"Obviously, I'm in favor of the new rule since I have a chance," said Evert. "It's a lot tougher to win it now. In the olden days, if you won Wimbledon, you got a bye the next year until the final."

But Evert disagrees with a new ruling by the Women's Tennis Association that the winner of the season-long points standings will be declared the undisputable No. 1 player in the world.

"I'm in the minority in disagreeing," said Evert. "But I feel you can win the Grand Slam and still be ranked fourth in the world if you play only 10 tournaments. They tried to set it up so the Grand Slam events get a lot more points. If they really load the majors, it could work out. This is just a ploy to get the top players into more tournaments."

Evert's next tournament will be the first week in March in Los Angeles. She also will play in the four-player Citizen Cup at PGA National April 1-3. Navratilova, who didn't win a game against Evert the last time they met on Florida clay, has been invited but hasn't made a commitment yet.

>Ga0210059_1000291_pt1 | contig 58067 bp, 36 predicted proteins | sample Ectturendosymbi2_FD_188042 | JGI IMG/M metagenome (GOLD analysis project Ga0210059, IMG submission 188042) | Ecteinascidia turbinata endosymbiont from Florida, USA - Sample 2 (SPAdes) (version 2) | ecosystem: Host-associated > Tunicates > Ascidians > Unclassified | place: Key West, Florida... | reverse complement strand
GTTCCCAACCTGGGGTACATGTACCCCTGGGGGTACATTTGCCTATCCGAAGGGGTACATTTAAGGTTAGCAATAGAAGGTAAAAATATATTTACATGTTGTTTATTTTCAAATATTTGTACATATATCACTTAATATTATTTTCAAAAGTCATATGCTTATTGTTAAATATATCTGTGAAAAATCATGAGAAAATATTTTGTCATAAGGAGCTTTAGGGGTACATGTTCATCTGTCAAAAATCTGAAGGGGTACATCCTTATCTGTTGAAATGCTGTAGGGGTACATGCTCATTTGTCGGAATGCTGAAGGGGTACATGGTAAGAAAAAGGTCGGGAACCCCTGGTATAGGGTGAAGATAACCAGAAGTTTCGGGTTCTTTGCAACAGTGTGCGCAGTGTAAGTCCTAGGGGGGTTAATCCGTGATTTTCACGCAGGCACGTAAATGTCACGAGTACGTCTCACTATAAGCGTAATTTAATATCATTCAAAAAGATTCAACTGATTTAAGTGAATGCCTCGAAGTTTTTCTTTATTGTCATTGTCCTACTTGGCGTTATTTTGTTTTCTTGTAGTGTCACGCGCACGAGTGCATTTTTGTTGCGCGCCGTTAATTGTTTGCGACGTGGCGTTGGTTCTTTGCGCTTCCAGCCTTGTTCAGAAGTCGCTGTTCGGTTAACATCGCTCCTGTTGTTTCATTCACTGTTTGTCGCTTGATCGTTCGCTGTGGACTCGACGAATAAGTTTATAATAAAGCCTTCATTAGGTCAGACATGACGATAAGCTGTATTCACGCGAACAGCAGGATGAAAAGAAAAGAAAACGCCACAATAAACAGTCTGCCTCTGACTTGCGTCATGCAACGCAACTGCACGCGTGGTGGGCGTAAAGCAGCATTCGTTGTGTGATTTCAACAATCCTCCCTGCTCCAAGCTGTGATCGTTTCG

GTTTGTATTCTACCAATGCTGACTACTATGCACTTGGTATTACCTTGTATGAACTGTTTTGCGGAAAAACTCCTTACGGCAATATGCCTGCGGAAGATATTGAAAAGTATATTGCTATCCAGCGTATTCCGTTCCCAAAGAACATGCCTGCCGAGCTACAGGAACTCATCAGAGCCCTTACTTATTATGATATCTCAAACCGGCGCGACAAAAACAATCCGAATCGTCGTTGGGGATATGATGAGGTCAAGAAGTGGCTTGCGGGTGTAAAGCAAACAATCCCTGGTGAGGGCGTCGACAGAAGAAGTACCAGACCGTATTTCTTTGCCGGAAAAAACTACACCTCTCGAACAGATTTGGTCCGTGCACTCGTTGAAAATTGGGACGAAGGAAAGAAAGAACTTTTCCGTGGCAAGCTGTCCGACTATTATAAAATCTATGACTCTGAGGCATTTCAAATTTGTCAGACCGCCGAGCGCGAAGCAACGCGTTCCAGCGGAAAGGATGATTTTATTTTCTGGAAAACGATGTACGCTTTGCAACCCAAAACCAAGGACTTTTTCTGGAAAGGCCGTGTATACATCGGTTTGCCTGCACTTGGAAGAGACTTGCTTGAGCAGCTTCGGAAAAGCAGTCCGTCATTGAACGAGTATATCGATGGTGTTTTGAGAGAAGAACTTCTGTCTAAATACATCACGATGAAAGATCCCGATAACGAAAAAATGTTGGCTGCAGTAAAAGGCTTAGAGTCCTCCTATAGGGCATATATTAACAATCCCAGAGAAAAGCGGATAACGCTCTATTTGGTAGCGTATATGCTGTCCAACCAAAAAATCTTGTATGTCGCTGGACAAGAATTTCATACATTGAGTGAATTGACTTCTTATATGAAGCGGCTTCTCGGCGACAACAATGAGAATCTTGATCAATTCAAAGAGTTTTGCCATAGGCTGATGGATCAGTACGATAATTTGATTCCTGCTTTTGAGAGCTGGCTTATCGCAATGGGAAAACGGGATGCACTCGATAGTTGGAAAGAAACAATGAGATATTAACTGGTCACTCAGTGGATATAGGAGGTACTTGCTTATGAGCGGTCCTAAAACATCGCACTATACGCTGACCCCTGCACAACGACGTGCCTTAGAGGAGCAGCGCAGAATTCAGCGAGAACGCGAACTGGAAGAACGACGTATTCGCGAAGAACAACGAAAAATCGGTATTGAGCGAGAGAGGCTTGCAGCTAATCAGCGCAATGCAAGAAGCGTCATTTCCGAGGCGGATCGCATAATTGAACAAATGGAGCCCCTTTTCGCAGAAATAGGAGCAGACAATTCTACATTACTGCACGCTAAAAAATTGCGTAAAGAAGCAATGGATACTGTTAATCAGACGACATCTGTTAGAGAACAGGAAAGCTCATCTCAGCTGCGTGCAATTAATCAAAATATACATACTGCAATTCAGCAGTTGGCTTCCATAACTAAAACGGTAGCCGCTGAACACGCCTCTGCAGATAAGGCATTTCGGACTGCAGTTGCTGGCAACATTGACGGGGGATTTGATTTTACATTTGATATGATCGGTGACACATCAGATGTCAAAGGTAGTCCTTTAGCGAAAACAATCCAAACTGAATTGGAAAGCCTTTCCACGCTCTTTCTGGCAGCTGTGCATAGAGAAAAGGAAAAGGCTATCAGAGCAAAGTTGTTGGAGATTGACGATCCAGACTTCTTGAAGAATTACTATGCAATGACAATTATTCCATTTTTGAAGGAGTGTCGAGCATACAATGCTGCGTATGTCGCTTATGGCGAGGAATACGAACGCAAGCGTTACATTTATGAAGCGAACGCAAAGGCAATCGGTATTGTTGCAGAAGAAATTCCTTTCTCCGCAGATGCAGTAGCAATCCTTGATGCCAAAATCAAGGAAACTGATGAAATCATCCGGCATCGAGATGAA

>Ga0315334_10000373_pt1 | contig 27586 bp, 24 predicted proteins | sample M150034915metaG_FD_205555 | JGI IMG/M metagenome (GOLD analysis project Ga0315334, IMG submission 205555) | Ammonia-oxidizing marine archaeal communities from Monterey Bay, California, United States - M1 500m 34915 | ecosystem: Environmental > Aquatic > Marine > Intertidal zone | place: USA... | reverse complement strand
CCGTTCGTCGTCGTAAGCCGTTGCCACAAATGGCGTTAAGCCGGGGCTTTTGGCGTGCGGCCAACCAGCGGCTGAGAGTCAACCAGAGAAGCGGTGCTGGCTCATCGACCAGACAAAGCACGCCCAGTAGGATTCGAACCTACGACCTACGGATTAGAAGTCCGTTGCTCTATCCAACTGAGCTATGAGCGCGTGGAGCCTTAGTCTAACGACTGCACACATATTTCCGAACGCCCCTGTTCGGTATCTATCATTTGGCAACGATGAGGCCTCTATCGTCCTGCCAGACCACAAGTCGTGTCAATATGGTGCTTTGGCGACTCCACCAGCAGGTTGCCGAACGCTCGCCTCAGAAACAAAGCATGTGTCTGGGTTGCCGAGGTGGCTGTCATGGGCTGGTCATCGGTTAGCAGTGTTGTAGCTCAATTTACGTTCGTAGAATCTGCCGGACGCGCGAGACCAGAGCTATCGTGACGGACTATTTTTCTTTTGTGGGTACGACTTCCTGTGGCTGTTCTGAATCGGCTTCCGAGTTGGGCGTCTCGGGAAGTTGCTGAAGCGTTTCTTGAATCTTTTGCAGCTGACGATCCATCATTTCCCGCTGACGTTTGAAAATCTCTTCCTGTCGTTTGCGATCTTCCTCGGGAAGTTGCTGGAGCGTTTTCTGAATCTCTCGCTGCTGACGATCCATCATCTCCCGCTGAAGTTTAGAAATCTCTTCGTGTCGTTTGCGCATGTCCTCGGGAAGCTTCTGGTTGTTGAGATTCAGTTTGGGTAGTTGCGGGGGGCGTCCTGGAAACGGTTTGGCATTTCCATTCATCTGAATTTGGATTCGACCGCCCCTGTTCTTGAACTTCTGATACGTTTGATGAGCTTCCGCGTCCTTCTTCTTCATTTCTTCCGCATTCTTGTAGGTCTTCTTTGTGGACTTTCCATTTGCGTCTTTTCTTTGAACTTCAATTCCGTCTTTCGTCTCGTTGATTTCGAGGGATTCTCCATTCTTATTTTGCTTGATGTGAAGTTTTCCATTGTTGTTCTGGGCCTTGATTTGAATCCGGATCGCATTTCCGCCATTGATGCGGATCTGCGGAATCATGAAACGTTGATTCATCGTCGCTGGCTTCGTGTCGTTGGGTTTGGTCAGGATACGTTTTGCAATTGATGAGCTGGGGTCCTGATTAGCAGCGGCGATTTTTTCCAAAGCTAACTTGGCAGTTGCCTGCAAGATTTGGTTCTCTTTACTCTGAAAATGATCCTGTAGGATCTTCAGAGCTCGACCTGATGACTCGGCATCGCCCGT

* *

Barbara Potter and Sharon Walsh won the doubles final over Kathy Jordan and Paula Smith, 6-4, 4-6, 6-2.

9,514 Posts
Discussion Starter #32
Philadelphia Daily News
Monday, February 7, 1983
United Press International

Chris Evert Lloyd won her debut tournament of 1983 yesterday, defeating Andrea Jaeger, 6-3, 6-3, in the finals of a $150,000 tournament.

The event was known as the Murjani Cup Women's Tennis Tournament.

Evert Lloyd, the No. 1 seed in the event, won $27,500. Jaeger, the world's third-ranked women's player - one behind Evert Lloyd - and ranked No. 2 in the tournament, took $14,000.

"I'm happy the way I played because I don't think I lost much from the way I was playing at the end of last year," Evert Lloyd said.

The match was played in a strong wind that negated one of Jaeger's favorite weapons. She attempted six drop shots in the first set, but the wind carried all but two of them out of bounds.

"Chris adapted to the wind better than I did," Jaeger said.